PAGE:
Previously this week, The Wall Street Journal presented a list of “7 Things Investors Should Be Watching for a 2016 Unfolds.” While there’s much in Michael A. Pollock’s article to recommend it to readers who might’ve missed it, there’s also one significant omission – Number Eight, if you will: A Rise in Proxy Resolutions by Religious Shareholder Activists.

Shortly after reading the WSJ article, your writer received an email from the Interfaith Center on Corporate Responsibility, the “corporate God-flies” who mask an actual leftist political agenda with their supposed faith-based concerns over social issues related to climate change and corporate spending on lobbying and politics. ICCR’s email announces the group’s increased efforts to stymie the best interests of the companies in which they invest in 2016 – without mentioning how their activities also negatively impact fellow shareholders as well as company customers and employees. Yet ICCR is undeterred in its efforts in a year thus far beset upon by great economic uncertainty and volatility:

Shareholder proposals on climate change and corporate lobbying and political spending head the list of 257 resolutions filed by ICCR members at 174 companies in the 2016 proxy season. Over one-third of total proposals this year are climate-related, including those related to corporate lobbying, revealing how climate change is viewed as a major risk for investors and engagements on how companies are mitigating these risks are taking on greater importance.

And this:

ICCR members filed a record 91 resolutions addressing climate change this year, more than any other time in their history. Fifty-two of these dealt primarily with climate change, while an additional 39 addressed climate change indirectly via other strategies including governance, deforestation and recycling.

And this:

During the most expensive presidential campaign in history, ICCR members filed 62 resolutions requesting disclosures around corporations’ use of funds to support lobbying and political activities – including spending through PACs and trade associations seeking to undermine climate change regulation.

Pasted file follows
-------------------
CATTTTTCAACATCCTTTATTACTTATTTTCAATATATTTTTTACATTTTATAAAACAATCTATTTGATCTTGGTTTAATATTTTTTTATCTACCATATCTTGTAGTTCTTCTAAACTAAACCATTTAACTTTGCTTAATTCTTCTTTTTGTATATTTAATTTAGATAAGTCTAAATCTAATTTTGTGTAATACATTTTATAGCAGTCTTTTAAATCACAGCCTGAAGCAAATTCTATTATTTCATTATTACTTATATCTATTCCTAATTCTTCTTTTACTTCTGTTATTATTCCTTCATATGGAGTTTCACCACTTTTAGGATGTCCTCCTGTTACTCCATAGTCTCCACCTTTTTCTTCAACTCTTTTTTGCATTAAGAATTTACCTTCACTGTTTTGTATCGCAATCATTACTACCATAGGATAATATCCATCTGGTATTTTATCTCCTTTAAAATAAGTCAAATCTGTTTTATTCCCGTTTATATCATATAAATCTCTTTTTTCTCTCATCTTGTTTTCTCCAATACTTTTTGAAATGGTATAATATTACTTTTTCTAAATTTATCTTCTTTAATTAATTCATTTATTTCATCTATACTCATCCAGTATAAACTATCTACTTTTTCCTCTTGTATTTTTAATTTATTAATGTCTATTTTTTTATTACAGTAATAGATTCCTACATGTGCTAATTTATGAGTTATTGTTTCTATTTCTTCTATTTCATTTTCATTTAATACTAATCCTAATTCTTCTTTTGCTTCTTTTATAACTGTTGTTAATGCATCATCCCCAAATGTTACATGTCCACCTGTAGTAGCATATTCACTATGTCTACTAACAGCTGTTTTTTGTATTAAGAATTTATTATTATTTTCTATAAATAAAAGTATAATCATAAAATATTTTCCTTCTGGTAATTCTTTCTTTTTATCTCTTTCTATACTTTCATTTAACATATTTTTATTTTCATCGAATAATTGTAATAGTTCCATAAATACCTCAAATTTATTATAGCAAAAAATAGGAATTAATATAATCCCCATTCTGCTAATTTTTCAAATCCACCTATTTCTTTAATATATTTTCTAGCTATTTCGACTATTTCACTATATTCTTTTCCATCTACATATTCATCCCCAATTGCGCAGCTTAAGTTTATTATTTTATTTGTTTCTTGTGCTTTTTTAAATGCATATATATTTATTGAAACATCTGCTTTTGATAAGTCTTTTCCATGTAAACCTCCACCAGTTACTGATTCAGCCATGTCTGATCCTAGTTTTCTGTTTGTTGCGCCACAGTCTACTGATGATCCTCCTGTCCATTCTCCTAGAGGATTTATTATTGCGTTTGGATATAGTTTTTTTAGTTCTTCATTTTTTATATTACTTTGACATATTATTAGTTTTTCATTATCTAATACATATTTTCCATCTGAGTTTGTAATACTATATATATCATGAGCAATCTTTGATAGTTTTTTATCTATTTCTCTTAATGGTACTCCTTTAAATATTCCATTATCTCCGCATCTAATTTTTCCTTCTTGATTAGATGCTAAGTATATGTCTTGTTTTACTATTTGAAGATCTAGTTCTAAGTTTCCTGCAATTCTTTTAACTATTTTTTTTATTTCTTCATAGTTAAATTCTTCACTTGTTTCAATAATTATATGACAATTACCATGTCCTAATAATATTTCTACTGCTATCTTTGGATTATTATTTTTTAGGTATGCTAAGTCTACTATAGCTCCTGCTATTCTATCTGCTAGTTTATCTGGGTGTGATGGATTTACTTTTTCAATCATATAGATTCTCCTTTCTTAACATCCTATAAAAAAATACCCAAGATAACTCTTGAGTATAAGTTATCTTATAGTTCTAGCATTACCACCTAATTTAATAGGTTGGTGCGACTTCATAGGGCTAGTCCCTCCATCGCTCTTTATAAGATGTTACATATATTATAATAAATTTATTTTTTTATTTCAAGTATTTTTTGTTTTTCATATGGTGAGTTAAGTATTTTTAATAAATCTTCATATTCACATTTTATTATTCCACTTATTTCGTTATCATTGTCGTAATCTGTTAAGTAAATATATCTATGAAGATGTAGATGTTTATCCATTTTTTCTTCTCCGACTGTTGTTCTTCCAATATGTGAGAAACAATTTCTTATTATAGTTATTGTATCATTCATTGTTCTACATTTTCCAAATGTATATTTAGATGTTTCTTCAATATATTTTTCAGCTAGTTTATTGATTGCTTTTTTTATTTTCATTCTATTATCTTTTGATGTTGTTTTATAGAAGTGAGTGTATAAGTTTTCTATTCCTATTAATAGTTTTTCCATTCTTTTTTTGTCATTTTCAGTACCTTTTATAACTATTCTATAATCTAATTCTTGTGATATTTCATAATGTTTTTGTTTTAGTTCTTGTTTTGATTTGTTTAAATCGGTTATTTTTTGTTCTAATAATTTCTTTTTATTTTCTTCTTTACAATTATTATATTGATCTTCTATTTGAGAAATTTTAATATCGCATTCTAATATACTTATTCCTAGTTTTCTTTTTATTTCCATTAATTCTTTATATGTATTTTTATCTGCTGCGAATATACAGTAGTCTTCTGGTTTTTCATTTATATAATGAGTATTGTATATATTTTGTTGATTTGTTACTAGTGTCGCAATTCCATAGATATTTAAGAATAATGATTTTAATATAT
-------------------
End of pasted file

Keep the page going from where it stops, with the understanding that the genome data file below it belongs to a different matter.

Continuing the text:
And, finally:


Aye yi-yi. I doubt it’d do any good, but perhaps the ICCR and its religious shareholder activist cohorts over at As You Sow should read of the perils facing investors this year as noted by Pollock:

If January signaled what the stock market is going to be like in 2016, fund investors could face a gut-wrenching year.

Worries about China and the global economy, a surging dollar and oil’s collapse helped send the S&P 500 index down 5.07% in January, the market’s worst performance for that month since the 2009 financial crisis. The poor start came after the index’s six-year winning streak ended in 2015. What’s more, stocks may not have seen the lows for this correction yet, money managers caution.

Pollack continues: “It can be scary to own stocks when markets are gyrating.” Even scarier when ICCR and its religious, progressive cohorts undermine businesses from within at the same time they face mounting economic turmoil from without, especially when the social issues they promote haven’t garnered any traction in the past nine proxy shareholder seasons. According to the Manhattan Institute’s James R. Copland, “not a single [2015] social-policy-related shareholder proposal has received the support of a majority of shareholders over board opposition.”

social policy

And yet, the efforts of ICCR and AYS continue to distract company board members and shareholders from the core functions of their respective businesses. Not because any of their efforts stem from any legitimate religious concern, but only from leftist political ideology.

A Vulnerable World: The High Price of Human Trafficking

A Vulnerable World: The High Price of Human Trafficking

Pope Francis has called human trafficking "an open wound on the body of contemporary society." In this monograph, Elise Graveline Hilton discusses both the economic and moral fallout of modern-day slavery. With an estimated 21 million people trafficked annually, the business of buying and selling human beings for both labor and sexual exploitation is burgeoning. Trafficking is a global atrocity but one that we have the ability and the means to thwart. While exploring the broad scope of human trafficking, A Vulnerable World: The High Price of Human Trafficking offers the reader realistic ways to begin to diminish this threat to human flourishing.